Preem to boost renewable fuels production at Lysekil refinery

Jan. 23, 2024
Preem AB has let a contract to Topsoe AS to deliver technology for a project to reconfigure a conventional processing unit for production of renewable fuels at the refinery in Lysekil, Sweden.

Swedish refiner Preem AB, a wholly owned subsidiary of Corral Petroleum Holdings AB (CPH), Stockholm, has let a contract to Topsoe AS to deliver technology for a project to reconfigure a conventional processing unit for production of renewable fuels at the operator’s 11.4-million tonne/year (tpy) refinery in Lysekil, Sweden.

As part of the Jan. 23 licensing and engineering agreement, Topsoe will provide its proprietary HydroFlex technology for the revamping of the refinery’s existing isocracking unit to enable production of 1.2 million cu m/year (22,000 b/d) of sustainable aviation fuel (SAF) and renewable diesel, the service provider said.

The converted unit is scheduled to begin producing SAF and renewable diesel in 2027 to support Preem’s 2035 targets for achieving both 5 million cu m/year in renewable fuels production and climate neutrality across the entire value chain, Topsoe and the operator said.

While Topsoe did not reveal a value of the contract, the award follows Preem’s late-2023 final investment decision (FID) to move forward with the Lysekil isocracker revamp (ICR) project at an estimated cost of 5.5 billion krona ($524.2 million), according to a Nov. 27, 2023, release from Preem.

Pending final environmental permitting from Sweden’s Land and Environmental Court due in late-spring 2024, Preem’s conversion plan for the isocracking unit—which currently produces diesel—is the second in a series of proposed large-scale projects designed to expand the operator’s 530,000-cu m/year total renewable production capacity of two refineries to 2.5 million cu m/year by 2027, followed by a subsequent doubling of capacity to reach the 2035 target, Preem said.

Already under way and confirmed by Preem in mid-March 2023 for anticipated startup in second-quarter 2024, the first of these projects entails the retrofitting of an existing Synsat hydrotreating plant at Lysekil to enable co-processing up to 40% renewable raw materials for production of renewable diesel, with a goal of increasing that rate in the future to further phase out processing of fossil-based feedstock by the plant (OGJ Online, Nov. 9, 2020).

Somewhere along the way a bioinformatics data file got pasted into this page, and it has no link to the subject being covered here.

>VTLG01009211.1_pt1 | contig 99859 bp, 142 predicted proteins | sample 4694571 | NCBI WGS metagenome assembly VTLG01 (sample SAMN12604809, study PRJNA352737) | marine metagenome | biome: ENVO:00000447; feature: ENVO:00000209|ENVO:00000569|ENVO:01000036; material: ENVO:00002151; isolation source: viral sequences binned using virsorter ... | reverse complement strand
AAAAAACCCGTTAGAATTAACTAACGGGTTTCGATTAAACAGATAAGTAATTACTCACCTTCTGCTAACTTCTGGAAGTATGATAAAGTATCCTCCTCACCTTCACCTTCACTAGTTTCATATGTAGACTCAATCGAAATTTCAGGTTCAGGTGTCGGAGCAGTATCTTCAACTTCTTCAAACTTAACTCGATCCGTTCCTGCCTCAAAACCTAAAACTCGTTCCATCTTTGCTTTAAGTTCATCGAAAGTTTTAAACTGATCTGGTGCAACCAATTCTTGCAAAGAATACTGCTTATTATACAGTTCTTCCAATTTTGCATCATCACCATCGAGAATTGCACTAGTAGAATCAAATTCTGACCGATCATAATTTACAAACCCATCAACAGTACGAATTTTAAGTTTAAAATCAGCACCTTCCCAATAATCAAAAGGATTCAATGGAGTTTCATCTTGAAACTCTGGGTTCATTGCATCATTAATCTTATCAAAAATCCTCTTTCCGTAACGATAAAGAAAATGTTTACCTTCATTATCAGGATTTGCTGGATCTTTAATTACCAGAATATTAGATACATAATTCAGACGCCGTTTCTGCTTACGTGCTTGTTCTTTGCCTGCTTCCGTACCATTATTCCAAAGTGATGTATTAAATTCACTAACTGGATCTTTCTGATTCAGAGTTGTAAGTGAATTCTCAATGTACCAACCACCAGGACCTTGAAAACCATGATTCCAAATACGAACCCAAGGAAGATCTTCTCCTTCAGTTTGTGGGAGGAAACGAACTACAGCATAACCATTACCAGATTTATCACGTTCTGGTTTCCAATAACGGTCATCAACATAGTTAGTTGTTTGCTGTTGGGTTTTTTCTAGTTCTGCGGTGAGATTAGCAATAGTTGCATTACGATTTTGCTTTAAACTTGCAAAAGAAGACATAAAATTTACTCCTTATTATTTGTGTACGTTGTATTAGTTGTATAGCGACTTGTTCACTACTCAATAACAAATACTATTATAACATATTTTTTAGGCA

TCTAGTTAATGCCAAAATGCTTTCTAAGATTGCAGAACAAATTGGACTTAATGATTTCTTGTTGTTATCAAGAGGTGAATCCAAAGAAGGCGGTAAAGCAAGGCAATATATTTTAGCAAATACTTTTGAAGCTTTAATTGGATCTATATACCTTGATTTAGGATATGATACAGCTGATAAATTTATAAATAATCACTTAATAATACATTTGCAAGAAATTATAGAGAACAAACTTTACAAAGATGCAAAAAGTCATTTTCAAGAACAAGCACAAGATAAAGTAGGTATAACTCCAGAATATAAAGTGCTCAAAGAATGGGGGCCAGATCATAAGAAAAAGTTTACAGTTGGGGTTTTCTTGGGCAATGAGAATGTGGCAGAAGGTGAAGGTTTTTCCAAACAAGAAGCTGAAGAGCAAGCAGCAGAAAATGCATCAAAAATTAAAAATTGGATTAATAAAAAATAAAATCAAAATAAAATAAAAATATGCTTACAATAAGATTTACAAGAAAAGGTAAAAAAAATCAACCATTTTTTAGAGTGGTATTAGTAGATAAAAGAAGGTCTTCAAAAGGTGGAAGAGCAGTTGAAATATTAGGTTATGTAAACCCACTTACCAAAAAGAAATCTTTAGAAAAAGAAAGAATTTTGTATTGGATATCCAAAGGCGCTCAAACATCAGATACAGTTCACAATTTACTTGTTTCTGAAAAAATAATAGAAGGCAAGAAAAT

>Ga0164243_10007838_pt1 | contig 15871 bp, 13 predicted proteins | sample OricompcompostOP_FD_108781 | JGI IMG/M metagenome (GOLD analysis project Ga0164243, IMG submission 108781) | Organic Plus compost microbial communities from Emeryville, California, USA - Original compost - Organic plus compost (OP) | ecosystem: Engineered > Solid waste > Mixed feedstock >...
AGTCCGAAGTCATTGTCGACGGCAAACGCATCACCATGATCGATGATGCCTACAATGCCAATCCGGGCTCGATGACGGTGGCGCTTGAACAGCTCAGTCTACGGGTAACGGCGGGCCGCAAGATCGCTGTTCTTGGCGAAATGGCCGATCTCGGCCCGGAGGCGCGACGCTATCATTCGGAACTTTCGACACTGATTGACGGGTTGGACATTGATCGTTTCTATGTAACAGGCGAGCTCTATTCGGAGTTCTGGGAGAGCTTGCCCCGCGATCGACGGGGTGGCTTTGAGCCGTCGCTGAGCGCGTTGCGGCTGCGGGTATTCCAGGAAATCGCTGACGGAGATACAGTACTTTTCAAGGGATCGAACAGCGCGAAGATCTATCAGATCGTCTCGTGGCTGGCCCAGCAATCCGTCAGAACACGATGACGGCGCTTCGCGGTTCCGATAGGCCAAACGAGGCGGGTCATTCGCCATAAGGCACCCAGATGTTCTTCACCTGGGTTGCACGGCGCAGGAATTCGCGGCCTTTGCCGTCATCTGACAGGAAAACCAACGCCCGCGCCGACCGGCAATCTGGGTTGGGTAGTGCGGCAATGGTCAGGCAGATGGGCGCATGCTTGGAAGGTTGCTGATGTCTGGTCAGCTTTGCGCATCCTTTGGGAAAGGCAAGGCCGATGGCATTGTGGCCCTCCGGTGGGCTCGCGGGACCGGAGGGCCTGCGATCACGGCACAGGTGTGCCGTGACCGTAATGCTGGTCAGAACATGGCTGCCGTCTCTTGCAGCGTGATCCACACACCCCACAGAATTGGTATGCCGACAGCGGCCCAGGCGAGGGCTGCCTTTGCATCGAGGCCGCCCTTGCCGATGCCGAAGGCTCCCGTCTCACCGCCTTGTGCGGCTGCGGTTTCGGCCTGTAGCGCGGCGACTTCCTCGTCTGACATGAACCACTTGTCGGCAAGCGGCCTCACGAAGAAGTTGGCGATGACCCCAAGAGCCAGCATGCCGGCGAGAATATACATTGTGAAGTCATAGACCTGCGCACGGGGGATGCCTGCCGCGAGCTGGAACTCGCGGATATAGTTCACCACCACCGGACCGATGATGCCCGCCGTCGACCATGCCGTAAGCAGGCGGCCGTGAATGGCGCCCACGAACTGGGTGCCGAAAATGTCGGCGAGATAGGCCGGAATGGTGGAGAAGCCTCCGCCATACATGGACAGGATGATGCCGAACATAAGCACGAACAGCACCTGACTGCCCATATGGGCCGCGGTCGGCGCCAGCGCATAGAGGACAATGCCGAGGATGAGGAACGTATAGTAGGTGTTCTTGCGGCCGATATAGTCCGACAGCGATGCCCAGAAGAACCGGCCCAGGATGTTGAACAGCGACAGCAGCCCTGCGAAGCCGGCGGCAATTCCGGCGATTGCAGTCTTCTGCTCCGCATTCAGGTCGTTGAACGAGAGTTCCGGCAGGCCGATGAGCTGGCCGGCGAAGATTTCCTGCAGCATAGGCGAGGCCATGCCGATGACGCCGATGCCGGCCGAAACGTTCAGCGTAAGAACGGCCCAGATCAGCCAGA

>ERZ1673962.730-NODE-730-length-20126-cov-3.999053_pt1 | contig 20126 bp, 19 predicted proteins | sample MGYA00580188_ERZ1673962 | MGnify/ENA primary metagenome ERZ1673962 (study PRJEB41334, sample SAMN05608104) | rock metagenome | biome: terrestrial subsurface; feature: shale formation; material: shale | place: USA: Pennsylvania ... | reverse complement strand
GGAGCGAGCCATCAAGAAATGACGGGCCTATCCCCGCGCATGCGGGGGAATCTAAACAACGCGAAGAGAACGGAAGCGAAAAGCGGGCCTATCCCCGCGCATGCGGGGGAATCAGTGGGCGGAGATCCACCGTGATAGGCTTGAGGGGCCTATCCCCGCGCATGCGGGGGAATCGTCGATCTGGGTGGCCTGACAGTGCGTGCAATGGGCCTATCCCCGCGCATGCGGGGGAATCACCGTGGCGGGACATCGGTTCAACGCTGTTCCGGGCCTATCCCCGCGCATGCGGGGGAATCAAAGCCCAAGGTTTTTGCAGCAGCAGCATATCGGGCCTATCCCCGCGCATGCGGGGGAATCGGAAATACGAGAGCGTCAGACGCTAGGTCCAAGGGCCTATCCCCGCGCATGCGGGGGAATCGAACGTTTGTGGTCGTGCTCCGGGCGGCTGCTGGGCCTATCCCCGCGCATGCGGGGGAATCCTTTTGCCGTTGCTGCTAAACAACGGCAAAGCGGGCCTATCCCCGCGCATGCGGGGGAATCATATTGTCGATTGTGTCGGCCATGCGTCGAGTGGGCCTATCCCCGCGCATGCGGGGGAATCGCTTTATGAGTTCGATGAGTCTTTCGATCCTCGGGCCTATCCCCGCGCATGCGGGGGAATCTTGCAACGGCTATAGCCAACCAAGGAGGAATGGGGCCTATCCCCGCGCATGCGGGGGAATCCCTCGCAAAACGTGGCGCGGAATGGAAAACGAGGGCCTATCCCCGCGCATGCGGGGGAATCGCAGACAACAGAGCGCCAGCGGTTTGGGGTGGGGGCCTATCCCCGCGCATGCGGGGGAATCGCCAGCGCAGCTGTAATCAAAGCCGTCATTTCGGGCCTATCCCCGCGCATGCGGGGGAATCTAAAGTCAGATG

Preem said Lysekil’s increased renewable production following commissioning of the Synsat and ICR revamp projects will play a central role in helping Sweden to achieve its climate targets, with the conversion projects estimated to reduce carbon dioxide (CO2) emissions throughout the value chain by 1.7 million tpy and 2.5 million tpy, respectively, with the ICR alone to reduce local CO2 emissions from the refinery by 200,000 tpy.

Alongside its transformation plan for Lysekil, Preem has also undertaken basic engineering and front-end engineering and design (FEED) studies for potential installation of a standalone plant dedicated to production of renewable fuels at the operator’s 6-million tpy refinery in Gothenburg, Sweden.

Known as Project Viking, the grassroots plant at Gothenburg would consist of a Topsoe-licensed Hydroflex unit, a hydrogen production unit, and renewable feedstock pretreatment unit that, combined, would enable the site to produce a combined 1 million cu m/year of SAF and renewable diesel, as well as result in a potential reduction of up to 2.5 million tpy in CO2 emissions, according to Preem.

In a November 2023 notice confirming its decision to proceed with proposed transformation work at Lysekil ahead of Gothenburg, Preem said construction of ICR and Project Viking would proceed sequentially than in parallel, with FID on Project Viking to occur at “the relevant point in time.”

Sustainable feedstocks to be processed for production of renewable fuels at the Lysekil and Gothenburg projects would include a mix of used cooking oil, waste tallow, and rapeseed oil, according to Preem’s website.

Potential divestment

Preem’s proposed transformations of its Lysekil and Gothenburg refineries come amid CPH’s initiation in fourth-quarter 2023 of a program aimed at evaluating strategic options to remain viable, which could include the potential sale of 100% interest in Preem and Preem Holdings AB, according to an Oct. 5, 2023, release.

With Preem deemed as critical infrastructure in Sweden under the country’s Protective Security Act, Preem and CPH said any potential sales transaction would be subject to review under the Swedish Foreign Direct (FDI) Investment Act that was to take effect on Dec. 1, 2023.

To date, further information regarding any potential sale has yet to be revealed by either Preem or CPH.